Specific sources of fiber intake and newly-diagnosed COPD
Cereal fiber contributed 27% of the total fiber intake. The risk of newly diagnosed COPD decreased with the intake of cereal fiber, even after adjustment for confounders and after further adjustment for diabetes, omega-3, cured meat, fruit fiber and vegetable fiber intakes (Table 2
). In this model, among all the foods and nutrients intake, only cured meat intake was significantly associated with the risk of COPD (RR for the highest vs. the lowest intake was 1.32, 95% CI: 1.05,1.68, P for trend
=0.004), and, with a borderline significance, omega-3 intake (RR for the highest vs. the lowest intake was 0.81, 95% CI: 0.64,1.03, P for trend
=0.09). When the analyses were stratified according to smoking status, the risk of newly diagnosed COPD decreased with increased intake of cereal fiber both among ex and current smokers, but the association was borderline significant only in current smokers (Table 3
). When stratified according to sex, the association between cereal fiber intake and newly diagnosed COPD was significant only among women (RR for the highest vs. the lowest intake was 0.74, 95% CI: 0.55,1.00, P for trend
=0.04; RR for the highest vs. the lowest intake was 0.53, 95% CI: 0.24, 1.20, P for trend
=0.17, respectively in women and men).
Fruit fiber contributed 22% of the total fiber intake. After adjustment for confounders, the risk of newly diagnosed COPD decreased with an increased intake of fruit fiber (Table 2). Further adjustment for diabetes, omega-3, cured meat, cereal fiber and vegetable fiber intakes led to a non-significant association. The loss of statistical significance was mostly due to the adjustment for cured meat and cereal fiber intakes. In the final model we found a significant positive association between the risk of COPD with cured meat intake (P for trend=0.004) and with cereal fiber intake (P for trend=0.02). Stratification according to smoking or according to sex showed no significant association between fruit fiber intake and newly diagnosed COPD.
Vegetable fiber contributed 35% of the total fiber intake. After multivariate adjustment, the intake of vegetable fiber was not associated with newly diagnosed COPD (Table 2). Further adjustments for diabetes, omega-3 PUFA, cured meat intake, cereal fiber and fruit fiber led to similar results. When the analyses were stratified according to smoking, no associations were observed among ex and current smokers. The stratification according to sex yielded similar results (data not shown).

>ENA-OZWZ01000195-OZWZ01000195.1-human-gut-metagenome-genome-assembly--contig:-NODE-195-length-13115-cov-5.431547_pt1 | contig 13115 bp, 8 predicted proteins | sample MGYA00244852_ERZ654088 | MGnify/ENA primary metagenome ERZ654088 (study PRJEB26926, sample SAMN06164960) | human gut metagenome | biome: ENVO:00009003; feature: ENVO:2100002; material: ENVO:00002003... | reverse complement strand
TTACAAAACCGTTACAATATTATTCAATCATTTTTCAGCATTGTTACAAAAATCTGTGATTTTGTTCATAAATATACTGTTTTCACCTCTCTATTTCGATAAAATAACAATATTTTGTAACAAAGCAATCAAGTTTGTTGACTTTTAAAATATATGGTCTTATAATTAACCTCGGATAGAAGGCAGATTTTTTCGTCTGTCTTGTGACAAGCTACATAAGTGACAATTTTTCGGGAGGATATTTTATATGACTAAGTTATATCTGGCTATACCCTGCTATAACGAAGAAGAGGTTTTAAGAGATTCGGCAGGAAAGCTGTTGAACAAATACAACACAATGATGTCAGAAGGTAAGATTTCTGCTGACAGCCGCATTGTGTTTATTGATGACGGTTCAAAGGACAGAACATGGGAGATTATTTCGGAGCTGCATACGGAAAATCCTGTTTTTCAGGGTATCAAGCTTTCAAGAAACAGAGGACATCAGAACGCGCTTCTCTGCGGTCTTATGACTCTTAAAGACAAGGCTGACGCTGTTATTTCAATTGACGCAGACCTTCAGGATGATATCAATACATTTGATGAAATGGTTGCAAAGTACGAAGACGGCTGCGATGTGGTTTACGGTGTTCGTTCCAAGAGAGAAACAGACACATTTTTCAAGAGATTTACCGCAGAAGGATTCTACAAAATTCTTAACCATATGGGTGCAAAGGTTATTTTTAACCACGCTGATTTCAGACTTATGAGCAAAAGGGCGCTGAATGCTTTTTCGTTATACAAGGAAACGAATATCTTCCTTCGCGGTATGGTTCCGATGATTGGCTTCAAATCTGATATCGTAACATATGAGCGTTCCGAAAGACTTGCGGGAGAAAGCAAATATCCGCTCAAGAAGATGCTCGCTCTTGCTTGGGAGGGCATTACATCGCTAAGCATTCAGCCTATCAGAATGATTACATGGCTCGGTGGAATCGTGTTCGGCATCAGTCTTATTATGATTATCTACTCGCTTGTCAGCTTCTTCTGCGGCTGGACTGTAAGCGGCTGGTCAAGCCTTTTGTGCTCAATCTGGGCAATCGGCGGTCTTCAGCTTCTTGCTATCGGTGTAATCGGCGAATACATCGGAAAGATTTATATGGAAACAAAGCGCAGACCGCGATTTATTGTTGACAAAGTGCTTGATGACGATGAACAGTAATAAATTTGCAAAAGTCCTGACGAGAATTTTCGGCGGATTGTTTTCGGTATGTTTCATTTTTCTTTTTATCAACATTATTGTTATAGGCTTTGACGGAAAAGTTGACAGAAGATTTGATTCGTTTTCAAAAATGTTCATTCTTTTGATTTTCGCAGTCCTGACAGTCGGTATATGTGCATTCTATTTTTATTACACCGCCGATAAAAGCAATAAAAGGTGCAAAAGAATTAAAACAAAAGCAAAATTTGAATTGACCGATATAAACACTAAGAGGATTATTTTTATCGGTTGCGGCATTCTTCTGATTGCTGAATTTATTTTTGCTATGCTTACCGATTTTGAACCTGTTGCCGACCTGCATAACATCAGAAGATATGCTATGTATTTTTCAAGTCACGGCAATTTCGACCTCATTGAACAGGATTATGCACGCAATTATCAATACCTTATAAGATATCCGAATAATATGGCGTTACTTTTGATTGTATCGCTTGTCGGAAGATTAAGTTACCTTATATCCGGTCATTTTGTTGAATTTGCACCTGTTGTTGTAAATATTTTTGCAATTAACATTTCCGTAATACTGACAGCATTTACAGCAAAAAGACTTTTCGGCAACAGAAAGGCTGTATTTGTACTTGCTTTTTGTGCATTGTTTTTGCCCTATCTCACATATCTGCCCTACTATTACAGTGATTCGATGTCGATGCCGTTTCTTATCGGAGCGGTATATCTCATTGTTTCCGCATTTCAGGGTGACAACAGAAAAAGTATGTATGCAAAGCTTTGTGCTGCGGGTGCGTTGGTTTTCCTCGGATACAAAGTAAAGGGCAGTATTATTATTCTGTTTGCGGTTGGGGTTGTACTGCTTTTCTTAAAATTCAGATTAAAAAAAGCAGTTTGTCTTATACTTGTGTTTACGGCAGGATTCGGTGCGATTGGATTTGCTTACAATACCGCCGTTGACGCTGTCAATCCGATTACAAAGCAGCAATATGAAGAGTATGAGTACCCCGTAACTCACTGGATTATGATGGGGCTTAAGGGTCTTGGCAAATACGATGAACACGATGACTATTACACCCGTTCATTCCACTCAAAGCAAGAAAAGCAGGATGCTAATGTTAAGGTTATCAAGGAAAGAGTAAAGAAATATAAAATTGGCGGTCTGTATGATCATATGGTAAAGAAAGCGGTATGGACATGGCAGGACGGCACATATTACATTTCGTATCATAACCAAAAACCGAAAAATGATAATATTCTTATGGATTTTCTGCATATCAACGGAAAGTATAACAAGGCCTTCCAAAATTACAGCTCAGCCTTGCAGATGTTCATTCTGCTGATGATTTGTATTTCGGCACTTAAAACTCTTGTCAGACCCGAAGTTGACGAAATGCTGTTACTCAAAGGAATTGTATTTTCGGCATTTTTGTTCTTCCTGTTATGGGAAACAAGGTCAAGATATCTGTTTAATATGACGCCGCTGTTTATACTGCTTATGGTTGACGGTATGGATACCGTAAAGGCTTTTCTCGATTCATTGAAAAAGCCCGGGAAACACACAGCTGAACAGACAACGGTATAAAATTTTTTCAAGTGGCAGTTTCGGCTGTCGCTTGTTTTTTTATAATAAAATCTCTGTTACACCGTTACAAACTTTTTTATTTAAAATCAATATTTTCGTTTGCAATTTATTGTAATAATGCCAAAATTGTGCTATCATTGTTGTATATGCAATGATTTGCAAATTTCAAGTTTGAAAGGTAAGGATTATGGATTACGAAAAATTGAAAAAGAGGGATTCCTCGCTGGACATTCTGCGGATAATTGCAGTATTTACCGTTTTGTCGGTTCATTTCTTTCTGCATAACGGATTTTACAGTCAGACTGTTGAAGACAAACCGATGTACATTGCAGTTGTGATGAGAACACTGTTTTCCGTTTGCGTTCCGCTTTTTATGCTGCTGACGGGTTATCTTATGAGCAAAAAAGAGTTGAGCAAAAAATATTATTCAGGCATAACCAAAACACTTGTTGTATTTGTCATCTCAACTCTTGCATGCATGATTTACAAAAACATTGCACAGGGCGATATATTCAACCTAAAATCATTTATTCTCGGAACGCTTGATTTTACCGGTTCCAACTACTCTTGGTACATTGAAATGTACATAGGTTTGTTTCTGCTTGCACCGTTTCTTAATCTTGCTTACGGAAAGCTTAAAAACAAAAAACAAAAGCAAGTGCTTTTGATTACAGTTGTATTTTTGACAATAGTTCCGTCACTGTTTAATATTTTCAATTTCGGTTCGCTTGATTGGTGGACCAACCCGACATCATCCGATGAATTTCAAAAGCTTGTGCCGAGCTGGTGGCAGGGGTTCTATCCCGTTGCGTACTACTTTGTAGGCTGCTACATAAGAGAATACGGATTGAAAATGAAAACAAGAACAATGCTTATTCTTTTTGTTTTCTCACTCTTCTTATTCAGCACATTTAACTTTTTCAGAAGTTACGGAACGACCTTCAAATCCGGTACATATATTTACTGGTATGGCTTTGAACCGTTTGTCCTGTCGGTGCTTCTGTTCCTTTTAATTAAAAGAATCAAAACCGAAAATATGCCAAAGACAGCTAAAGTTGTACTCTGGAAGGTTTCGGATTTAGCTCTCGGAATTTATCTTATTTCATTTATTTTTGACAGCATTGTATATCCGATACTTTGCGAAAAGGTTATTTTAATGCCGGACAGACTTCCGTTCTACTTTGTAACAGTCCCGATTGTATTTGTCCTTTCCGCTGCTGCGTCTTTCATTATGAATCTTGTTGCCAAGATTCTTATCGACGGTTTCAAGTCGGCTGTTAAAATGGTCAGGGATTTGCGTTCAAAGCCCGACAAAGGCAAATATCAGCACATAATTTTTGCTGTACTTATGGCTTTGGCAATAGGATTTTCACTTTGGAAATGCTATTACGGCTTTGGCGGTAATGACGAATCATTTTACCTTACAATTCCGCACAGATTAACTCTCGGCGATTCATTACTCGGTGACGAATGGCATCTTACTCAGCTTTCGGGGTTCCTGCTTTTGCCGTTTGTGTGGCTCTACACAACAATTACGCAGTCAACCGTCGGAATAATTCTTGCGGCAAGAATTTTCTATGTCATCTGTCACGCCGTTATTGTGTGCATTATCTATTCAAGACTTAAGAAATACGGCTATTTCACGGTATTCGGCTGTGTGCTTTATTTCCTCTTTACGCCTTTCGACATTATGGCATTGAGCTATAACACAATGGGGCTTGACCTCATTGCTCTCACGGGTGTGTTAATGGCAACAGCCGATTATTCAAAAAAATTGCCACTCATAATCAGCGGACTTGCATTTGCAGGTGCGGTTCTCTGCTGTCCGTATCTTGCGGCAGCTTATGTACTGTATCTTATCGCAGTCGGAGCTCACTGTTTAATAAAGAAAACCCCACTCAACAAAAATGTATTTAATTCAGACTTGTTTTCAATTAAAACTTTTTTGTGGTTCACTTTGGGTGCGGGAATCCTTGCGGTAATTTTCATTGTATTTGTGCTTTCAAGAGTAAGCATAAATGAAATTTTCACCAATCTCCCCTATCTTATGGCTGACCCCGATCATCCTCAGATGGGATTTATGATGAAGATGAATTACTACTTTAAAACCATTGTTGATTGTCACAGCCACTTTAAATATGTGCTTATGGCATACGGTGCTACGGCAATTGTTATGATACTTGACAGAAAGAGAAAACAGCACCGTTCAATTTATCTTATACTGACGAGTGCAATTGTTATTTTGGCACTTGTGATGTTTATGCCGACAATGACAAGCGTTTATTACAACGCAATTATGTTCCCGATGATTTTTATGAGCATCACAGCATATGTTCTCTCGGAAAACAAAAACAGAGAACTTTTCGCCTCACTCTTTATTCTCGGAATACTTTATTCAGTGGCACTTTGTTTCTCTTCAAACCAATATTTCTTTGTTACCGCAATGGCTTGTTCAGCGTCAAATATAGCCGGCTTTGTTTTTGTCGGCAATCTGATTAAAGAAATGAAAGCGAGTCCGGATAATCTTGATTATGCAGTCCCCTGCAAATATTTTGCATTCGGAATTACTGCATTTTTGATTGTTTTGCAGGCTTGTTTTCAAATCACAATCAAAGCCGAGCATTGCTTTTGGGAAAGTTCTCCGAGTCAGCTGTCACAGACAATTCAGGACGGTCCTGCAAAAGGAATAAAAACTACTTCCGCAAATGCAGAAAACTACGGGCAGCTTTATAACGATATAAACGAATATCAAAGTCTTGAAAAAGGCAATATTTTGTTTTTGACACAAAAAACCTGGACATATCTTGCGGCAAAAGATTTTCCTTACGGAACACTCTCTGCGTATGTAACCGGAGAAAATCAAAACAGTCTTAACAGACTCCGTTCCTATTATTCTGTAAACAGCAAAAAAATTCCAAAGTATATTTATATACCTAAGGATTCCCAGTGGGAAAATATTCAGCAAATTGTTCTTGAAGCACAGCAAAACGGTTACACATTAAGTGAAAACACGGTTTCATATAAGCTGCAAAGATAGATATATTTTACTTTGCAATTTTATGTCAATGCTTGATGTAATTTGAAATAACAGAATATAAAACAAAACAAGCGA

In two large cohorts of US women and men, we found that participants with a higher total fiber intake had a lower risk of newly-diagnosed COPD, even after adjustment for many potential confounders. The potentially beneficial effect was independent of other dietary factors, such as omega-3 and cured meat. Only cereal fiber was significantly associated with newly diagnosed COPD.
Many studies have examined antioxidants (or foods rich in antioxidants such as fruits and vegetables) in relation with lung function or COPD (2). The main epidemiological evidence in support of an antioxidant-COPD association suggests that vitamin C and fruits and vegetables have beneficial associations with lung function, both in cross-sectional and in longitudinal analyses. Relatively little attention has been paid to other foods or nutrients, except for cured meats which appear to have a deleterious effect on COPD risk (5,6,22).
Two studies have investigated the relation of a novel antioxidant, dietary fiber, to COPD or COPD symptoms (12,13). Butler et al. reported that non-starch polysaccharides, a major component of dietary fiber, had an independent, inverse association with the incidence of cough with phlegm in 63,257 Chinese Singaporean women and men (12). In the ARIC study (Atherosclerosis Risk in Communities, 11,897 US women and men), Kan et al. investigated the association between dietary fiber and respiratory phenotypes, both using a cross-sectional design (i.e. level of lung function and COPD prevalence) and a longitudinal design (i.e. mean changes of lung function) (13). In the cross-sectional analysis, they reported a negative association between dietary fiber intake from all sources and from cereal and fruits with the level of lung function and the prevalence of COPD; in the longitudinal analysis (only 3 years apart), they reported a significant inverse association of decline in lung function with cereal fiber, but not with total or fruit fiber.
We now report a significant, independent association between total fiber intake and the risk of COPD, particularly in women. Gender influences the epidemiology, diagnosis, and presentation of COPD, in addition to physiologic and psychologic impairments (23). In the study of Butler et al., results were adjusted for sex by statistical modeling; stratified results were not reported. Kan et al. formally tested the interaction between sex and total fiber intake on the level of lung function and they did not find a statistically significant interaction. As our formal test for interaction between fiber intake and sex was not statistically significant, it supports the likelihood that the difference we observed between men and women might be due to chance. We faced a statistical power issue in men since the number of cases was much lower in men as compared to women; the confidence interval for men actually included a strong inverse association. In men, we initially found a borderline significant negative association between the risk of newly diagnosed COPD with total fiber and cereal fiber intakes, associations that became non-significant after adjustment for cured meat. In women, we found independent effects of cured meat intake and fiber intake on COPD risk. In earlier work by our group, a very strong association was reported between cured meat intake and the risk of newly diagnosed COPD in men, with a RR for daily consumers of similar magnitude to ever smoking (6); in women, the magnitude of the association was smaller but also highly significant (5).